Betaine-Homocysteine S-Methyltransferase (BHMT) is an enzyme that converts homocysteine into methionine, and is encoded for by the BHMT gene. BHMT functions by replacing a hydrogen atom on homocysteine with a methyl group donated by a betaine molecule (typically trimethylglycine). This activity is normal and is one of two methods, along with methionine synthase, used to provide the body with the essential amino acid methionine 1.
BHMT is of interest due to its capacity to bypass issues with the wider methylation cycle comprised of the methionine cycle and one carbon pathway, in which methionine synthase plays a major role. There are several SNPs located in the methylenetetrahydrofolate reductase (MTHFR) gene which limit its function, which in turn lead to a shortage of 5-methlytetrahydrofolate (MTHF). MTHF is required by methionine synthase to convert the harmful homocysteine into methionine, keeping the one carbon pathway turning thus preventing an accumulation of folate.
In people carrying SNPs which impair MTHFR function, homocysteine can build up to harmful levels, and reduced levels of methionine can also impact health. Therefore, the ability of BHMT to also convert homocysteine into methionine, independently of MTHFR function is of great interest.
There is one SNP in the BHMT gene which is associated with poor health outcomes, rs3733890 or G716A.
|rsID Number||Major Allele||Minor Allele||Minor Allele Frequency (%)||Major Amino Acid||Minor Amino Acid|
It is unclear which allele, if either of G716A presents a risk.
The ‘A’ allele of G716A is associated with increased homocysteine levels in the blood 2. Elevated homocysteine can be very damaging to tissue, particularly the specialized endothelial tissue which lines the blood vessels and heart. As such it is typically associated with increased cardiovascular risks 3.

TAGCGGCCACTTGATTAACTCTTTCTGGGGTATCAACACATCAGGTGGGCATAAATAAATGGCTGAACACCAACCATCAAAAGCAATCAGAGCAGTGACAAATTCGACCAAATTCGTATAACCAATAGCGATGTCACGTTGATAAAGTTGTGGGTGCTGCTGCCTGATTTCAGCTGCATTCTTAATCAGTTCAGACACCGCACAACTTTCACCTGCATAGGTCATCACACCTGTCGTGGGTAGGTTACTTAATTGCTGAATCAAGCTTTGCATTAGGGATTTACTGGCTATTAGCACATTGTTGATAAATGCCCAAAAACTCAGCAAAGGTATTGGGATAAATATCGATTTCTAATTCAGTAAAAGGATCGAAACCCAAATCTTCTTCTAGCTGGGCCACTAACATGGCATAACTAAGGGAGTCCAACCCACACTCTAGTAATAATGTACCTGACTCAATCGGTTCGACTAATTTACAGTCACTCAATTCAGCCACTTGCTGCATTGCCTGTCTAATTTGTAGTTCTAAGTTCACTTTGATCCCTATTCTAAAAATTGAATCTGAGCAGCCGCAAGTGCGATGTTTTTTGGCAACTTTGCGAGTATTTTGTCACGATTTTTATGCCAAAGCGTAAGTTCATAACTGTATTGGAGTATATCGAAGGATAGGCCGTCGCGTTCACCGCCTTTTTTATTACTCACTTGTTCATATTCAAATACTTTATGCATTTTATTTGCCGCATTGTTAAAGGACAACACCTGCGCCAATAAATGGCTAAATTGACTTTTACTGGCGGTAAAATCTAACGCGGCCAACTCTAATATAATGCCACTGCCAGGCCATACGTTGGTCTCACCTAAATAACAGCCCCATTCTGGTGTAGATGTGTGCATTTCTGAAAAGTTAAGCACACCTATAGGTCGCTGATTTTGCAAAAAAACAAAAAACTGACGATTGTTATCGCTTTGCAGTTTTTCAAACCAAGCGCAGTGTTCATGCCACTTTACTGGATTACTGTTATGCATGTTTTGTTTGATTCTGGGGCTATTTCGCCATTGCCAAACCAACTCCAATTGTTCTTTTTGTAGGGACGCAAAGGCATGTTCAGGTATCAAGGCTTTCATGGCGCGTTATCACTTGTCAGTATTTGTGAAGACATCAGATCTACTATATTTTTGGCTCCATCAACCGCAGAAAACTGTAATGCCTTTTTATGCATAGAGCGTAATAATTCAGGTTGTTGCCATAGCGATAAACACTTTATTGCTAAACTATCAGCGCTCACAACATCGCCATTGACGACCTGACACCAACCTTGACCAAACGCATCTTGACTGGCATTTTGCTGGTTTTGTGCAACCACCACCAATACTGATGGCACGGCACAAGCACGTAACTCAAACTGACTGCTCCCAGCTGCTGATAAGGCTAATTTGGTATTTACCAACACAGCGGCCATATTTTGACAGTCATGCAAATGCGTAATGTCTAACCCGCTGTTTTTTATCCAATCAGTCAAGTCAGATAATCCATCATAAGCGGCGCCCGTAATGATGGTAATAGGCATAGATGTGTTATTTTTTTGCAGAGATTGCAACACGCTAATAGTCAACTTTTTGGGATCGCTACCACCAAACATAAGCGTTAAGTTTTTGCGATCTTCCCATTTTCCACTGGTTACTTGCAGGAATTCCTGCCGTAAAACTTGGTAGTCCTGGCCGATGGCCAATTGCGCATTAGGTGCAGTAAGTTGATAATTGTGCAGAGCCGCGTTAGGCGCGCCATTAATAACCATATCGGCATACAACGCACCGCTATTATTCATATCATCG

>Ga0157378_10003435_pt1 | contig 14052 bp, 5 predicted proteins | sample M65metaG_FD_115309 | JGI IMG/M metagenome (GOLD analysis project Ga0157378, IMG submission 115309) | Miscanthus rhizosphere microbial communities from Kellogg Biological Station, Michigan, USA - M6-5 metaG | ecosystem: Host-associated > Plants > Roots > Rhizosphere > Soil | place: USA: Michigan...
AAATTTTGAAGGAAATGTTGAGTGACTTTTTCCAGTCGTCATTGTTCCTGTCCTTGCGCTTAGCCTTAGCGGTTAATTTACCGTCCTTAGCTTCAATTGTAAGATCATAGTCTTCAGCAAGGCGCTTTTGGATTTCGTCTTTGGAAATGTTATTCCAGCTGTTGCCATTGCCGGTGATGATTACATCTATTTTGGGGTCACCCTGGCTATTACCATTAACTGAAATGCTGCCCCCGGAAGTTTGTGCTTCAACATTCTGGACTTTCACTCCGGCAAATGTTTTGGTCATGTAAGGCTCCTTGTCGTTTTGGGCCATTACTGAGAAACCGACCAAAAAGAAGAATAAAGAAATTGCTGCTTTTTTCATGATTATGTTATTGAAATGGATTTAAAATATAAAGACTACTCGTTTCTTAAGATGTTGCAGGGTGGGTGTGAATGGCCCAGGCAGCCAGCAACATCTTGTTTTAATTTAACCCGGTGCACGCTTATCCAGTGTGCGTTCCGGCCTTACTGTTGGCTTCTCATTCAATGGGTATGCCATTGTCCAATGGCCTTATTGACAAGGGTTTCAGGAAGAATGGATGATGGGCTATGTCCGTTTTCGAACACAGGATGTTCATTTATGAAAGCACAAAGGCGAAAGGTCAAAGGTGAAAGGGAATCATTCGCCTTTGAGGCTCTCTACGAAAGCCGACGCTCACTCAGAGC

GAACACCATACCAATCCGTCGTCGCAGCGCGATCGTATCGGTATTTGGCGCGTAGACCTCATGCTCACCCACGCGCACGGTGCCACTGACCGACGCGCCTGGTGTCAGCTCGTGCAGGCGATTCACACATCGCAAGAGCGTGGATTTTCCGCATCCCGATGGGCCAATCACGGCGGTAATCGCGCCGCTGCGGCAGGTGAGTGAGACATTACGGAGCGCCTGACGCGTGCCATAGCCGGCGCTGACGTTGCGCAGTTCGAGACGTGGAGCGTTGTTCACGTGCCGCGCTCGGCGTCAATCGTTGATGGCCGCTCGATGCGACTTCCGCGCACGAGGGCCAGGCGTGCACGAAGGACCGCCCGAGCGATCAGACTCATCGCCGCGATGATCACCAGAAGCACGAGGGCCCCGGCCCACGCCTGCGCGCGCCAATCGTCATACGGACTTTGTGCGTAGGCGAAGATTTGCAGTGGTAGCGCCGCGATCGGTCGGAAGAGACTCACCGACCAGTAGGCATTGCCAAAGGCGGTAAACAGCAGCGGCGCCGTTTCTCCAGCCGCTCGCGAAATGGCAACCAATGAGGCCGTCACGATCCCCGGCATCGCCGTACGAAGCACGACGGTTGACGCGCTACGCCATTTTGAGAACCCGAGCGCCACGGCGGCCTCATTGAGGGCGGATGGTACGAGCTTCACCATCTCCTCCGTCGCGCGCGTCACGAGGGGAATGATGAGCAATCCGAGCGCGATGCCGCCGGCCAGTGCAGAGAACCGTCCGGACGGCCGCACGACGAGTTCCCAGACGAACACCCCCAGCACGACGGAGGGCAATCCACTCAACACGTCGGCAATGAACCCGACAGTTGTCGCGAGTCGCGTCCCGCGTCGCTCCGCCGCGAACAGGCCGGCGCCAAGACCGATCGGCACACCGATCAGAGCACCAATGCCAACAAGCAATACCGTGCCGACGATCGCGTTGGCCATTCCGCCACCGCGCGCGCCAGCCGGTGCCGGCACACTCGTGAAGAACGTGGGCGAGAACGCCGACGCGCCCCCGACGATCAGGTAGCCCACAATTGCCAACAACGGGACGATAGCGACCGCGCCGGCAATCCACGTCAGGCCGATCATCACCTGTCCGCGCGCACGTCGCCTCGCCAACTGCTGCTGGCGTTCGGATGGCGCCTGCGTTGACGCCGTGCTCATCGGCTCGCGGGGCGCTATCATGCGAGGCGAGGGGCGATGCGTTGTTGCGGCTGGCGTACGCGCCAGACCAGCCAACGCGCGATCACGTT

Interestingly the ‘A’ allele of G716A which was associated with elevated homocysteine was actually protective against coronary artery disease 4; although in this study no difference in homocysteine levels was observed.
One potential explanation for this discrepancy is that the decreased cardiovascular risk may be due to BHMTs secondary role in fat metabolism, rather than its direct involvement in homocysteine metabolism. Betaine, the methyl donor used by BHMT in the conversion of homocysteine to methionine is derived from choline. As choline is also required for for the formation of lipoproteins it is possible that the ‘A’ allele of BHMT leads to greater betaine usage, depleting choline and thus limiting lipoprotein formation 5.
Betaine serves as a methyl donor in the conversion of the harmful homocysteine into the essential acid methionine by BHMT 6.
As it is unclear whether the ‘G’ or ‘A’ allele of G716A presents a risk supplementation with betaine may only be required if other deficiencies in homocysteine clearance are present.
Betaine which is required for BHMT function can be derived from choline 7.
It is not clear whether the ‘G’ or ‘A’ allele of G716A presents a risk, therefore choline supplementation to reduce homocysteine accumulation may only be required if other deficiencies are present.
Discuss this information with your doctor before taking any course of action.